Quis est iste qui venit

01010101 said...

Que sera, sera??

About the same sentiment. Ay, la puta, Madame Fortuna!

Michael Sullivan said...

I don't see anything here that contradicts synchronic contingency. But I haven't gone to check the context.

If I recall correctly Vos argues that synchronic contingency just emerged in Scotus' thinking gradually. That seems plausible enough.

I don't agree that the issue is about probability. Whether I'll buy coffee before teaching tomorrow is not a matter of probability but a matter of calculation and decision. There may be a probability involved - there's a 40% chance I'll buy the coffee because that's how frequently I do - but the probability is totally unilluminative as to the reason why I will or will not act, just as my acting now is a data point for indicating the probability of the present action but is not itself caused by the probability of its happening.

Edward Ockham said...

>>I don't see anything here that contradicts synchronic contingency. But I haven't gone to check the context.

(1) Synchronic contingency is a competing explanation with what Scotus says here.

(2) In another part of this early work I did not quote, Scotus explicitly denies synchronic contingency. See the bit below beginning "sicut nunc non stant". Normore mentions this somewhere.

dico quod non stant simul quod haec nunc sit determinate vera 'hoc erit' et quod 'hoc potest non fore'; quia si haec nunc sit determinate vera 'tu eris albus cras' - **sicut nunc non stant simul quod 'tu es albus nunc' et 'tu potes nunc non esse albus' -, sic non stant simul quod nunc sit verum quod 'tu eris albus cras' et quod 'tu possis non esse albus cras'.

01010101 said...

Whether I'll buy coffee before teaching tomorrow is not a matter of probability but a matter of calculation and decision.

To you, perhaps--but the discussion started with statements regarding the weather, or stock market etc. There are IMO truthmakers of a sort--at least probable truth conditions-- for weather forecasting--ie, future contingent statements on the upcoming week/month's temperatures, rain,etc.--and parameters one might say. Those conditions would per Armstrong's cause someone (say a climatologist) to state..."temps in the 60s, scattered showers," etc.
It won't be the Arctic in LA .

In a sense the older nominalism (insofar that Occam IIRC claimed propositions about future events are neither true or false) seems ...wrong. We certainly know that water freezes at C.--the prob. being 1.--that gasoline ignites, that your rose bushes will bloom roses, that all men are mortal..ceteris paribus as yall say. Yo sounds nearly Aristotelian (with sigma signs)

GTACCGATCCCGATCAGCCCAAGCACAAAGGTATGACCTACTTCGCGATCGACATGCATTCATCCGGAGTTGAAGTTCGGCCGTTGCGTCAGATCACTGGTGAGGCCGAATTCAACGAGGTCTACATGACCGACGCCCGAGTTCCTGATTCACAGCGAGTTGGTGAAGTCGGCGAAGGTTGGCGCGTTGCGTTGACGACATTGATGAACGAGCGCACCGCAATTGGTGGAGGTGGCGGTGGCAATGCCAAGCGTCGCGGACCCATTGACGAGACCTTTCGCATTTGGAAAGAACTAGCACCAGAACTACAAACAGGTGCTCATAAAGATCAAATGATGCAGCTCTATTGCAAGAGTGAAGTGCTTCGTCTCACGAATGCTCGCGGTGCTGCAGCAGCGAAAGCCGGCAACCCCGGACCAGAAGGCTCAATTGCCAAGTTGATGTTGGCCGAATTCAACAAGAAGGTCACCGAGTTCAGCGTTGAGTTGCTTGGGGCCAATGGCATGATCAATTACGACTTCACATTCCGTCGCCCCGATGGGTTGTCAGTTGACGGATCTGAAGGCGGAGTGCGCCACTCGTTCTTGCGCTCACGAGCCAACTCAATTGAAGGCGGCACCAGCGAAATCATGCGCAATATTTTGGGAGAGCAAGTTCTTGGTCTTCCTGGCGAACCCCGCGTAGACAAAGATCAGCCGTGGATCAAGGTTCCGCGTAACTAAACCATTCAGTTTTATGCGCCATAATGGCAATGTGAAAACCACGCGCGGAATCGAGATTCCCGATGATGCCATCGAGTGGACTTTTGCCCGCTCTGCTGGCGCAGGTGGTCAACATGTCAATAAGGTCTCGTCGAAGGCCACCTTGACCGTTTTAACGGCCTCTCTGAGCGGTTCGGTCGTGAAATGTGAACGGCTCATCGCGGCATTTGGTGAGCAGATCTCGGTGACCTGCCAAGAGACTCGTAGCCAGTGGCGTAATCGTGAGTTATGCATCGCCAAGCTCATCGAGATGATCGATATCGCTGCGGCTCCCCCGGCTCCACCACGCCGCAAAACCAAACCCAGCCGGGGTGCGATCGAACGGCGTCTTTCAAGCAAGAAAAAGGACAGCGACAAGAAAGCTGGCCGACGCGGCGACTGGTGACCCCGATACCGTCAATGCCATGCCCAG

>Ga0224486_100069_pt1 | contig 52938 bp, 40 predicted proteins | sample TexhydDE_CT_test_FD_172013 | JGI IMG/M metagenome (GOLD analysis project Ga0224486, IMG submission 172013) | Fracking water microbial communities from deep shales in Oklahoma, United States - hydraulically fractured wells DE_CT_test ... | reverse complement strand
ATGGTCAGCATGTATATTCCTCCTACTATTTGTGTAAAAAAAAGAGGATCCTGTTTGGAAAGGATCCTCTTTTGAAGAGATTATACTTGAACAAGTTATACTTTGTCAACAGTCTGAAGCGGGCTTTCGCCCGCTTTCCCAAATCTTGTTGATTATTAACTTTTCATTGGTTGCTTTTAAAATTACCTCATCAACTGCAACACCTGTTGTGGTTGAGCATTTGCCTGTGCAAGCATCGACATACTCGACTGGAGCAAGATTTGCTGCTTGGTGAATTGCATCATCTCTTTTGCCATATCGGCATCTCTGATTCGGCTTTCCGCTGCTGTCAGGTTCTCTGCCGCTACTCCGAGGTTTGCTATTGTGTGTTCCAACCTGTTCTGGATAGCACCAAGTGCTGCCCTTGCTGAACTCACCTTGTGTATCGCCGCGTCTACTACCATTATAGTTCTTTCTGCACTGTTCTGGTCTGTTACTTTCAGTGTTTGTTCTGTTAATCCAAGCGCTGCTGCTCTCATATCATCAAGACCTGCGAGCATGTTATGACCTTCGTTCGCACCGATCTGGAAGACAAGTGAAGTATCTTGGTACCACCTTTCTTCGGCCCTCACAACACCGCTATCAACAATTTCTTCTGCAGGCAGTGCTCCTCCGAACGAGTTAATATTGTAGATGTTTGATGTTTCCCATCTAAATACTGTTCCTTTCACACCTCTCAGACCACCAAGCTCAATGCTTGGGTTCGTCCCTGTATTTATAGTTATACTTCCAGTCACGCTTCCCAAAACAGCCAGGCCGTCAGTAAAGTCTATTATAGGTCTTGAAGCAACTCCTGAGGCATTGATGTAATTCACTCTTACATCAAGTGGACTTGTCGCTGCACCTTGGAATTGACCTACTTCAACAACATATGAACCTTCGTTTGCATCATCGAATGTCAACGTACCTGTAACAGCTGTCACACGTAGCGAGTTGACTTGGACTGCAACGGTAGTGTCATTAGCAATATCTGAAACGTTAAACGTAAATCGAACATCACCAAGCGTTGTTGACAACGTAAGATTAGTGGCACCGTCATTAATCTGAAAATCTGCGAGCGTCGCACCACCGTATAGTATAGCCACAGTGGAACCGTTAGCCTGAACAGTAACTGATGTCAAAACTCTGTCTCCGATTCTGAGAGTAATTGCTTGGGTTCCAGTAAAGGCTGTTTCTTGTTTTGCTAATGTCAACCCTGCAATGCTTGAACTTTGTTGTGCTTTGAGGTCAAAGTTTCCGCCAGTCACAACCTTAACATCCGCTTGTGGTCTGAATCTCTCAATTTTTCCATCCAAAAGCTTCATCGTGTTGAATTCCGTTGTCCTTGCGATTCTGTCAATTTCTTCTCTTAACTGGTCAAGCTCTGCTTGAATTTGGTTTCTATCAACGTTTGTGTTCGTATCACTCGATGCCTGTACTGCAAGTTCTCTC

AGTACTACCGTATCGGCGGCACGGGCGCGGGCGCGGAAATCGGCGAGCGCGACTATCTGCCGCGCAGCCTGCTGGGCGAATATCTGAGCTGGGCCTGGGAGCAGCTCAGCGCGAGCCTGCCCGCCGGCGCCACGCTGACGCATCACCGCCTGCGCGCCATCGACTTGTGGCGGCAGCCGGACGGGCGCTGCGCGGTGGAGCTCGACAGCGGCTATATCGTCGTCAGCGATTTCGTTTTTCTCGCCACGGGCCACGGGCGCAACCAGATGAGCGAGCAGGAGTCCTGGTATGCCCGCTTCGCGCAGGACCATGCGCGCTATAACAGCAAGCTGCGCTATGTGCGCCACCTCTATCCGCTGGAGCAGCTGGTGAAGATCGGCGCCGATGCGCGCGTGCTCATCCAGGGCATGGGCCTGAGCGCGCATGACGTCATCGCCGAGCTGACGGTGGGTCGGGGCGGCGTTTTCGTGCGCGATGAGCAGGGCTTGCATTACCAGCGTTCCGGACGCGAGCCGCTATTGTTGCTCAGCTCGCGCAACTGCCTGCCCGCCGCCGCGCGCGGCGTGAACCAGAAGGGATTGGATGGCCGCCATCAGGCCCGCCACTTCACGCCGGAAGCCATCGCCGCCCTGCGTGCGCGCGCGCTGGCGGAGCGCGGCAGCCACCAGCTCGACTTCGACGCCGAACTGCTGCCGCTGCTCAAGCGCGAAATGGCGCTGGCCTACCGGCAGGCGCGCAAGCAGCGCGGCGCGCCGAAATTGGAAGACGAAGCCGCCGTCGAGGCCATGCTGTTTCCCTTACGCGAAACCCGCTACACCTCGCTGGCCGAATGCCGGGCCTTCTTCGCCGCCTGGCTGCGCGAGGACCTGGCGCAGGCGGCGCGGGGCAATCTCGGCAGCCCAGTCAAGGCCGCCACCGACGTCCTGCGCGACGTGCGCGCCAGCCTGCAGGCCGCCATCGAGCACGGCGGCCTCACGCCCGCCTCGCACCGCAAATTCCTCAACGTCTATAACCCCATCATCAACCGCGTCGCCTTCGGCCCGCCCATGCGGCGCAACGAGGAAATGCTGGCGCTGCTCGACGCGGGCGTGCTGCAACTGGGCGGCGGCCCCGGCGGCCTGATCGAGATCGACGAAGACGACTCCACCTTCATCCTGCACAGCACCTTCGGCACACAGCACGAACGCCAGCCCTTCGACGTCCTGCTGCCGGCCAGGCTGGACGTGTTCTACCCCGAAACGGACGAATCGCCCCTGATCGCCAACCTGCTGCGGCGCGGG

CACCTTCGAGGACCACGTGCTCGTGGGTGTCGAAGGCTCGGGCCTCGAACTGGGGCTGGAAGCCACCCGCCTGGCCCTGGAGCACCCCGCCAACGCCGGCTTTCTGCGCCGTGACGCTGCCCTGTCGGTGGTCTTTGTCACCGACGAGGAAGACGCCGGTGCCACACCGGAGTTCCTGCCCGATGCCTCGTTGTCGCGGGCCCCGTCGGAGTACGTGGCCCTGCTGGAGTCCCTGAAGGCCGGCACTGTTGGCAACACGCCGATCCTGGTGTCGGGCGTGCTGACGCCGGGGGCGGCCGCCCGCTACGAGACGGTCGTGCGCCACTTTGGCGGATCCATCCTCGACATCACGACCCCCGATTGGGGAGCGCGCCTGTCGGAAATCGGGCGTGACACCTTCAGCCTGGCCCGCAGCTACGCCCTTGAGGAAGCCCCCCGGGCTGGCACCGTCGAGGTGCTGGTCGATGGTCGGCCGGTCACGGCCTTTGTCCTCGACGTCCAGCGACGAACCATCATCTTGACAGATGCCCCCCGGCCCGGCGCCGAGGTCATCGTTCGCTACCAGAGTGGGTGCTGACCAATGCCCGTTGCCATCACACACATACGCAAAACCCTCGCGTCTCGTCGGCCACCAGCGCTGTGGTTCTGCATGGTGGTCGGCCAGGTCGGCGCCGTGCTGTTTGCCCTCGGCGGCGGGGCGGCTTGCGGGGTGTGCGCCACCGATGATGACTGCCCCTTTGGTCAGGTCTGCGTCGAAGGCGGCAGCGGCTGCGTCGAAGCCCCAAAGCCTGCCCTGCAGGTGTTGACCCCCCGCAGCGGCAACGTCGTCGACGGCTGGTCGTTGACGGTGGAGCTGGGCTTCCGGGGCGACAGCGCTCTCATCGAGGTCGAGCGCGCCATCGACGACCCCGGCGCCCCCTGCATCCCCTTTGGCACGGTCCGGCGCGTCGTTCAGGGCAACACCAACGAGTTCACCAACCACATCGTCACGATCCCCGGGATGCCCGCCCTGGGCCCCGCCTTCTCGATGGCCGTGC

And to the coffee vendors-- or say economists/sociologists studying coffee-consumption--it's a matter of probability.

Anonymous said...

I'm sure the addition of Perezoso, a raving anti-Catholic and anti-Semite, will do wonders for the discourse on this blog. :(

01010101 said...

Perezoso? J? Making things up again Anny aka Nurse Byro, AZ-druggie. Im not a raving anti-catholic, you are! (lets link to some of your pro-LDS and occultist fun). Maybe finish that RN, scientologist boy, and like check the wiki on syllogisms.

Edward Ockham said...

>>Quis est iste qui venit

What I meant by this was, who is 01010101? Haven't we seen him somewhere before?

Michael Sullivan said...

Yes, he certainly does strike a familiar tone.

01010101 said...

respond to the issue---truth conditions (or "makers') exist for future "contingent" propositions. Certainly some. In fact, many. Games of chance for one. There is however a limit to what one could say, truthfully at least. The chance of rolling a 6 with one dice is 16.67 %. With two dice rolling 12 ,
it's 1/36, about 2.8 % . Roll 10,000 times or so for empirical confirmation.

Scholastics refuted! Perhaps no, but does show that future events are NOT, per Ockham, neither true nor false.

01010101 said...

Anyway, those who don't want to engage philosophy or logic in a a non-dogmatic manner can always resort to ...latin grammar lessons. What izz that? Ad Verecundiam, IIRC.

never been to Oxford-town...

01010101 said...

....Is quisnam est albus hodie ero albus cras.

Ionni Eques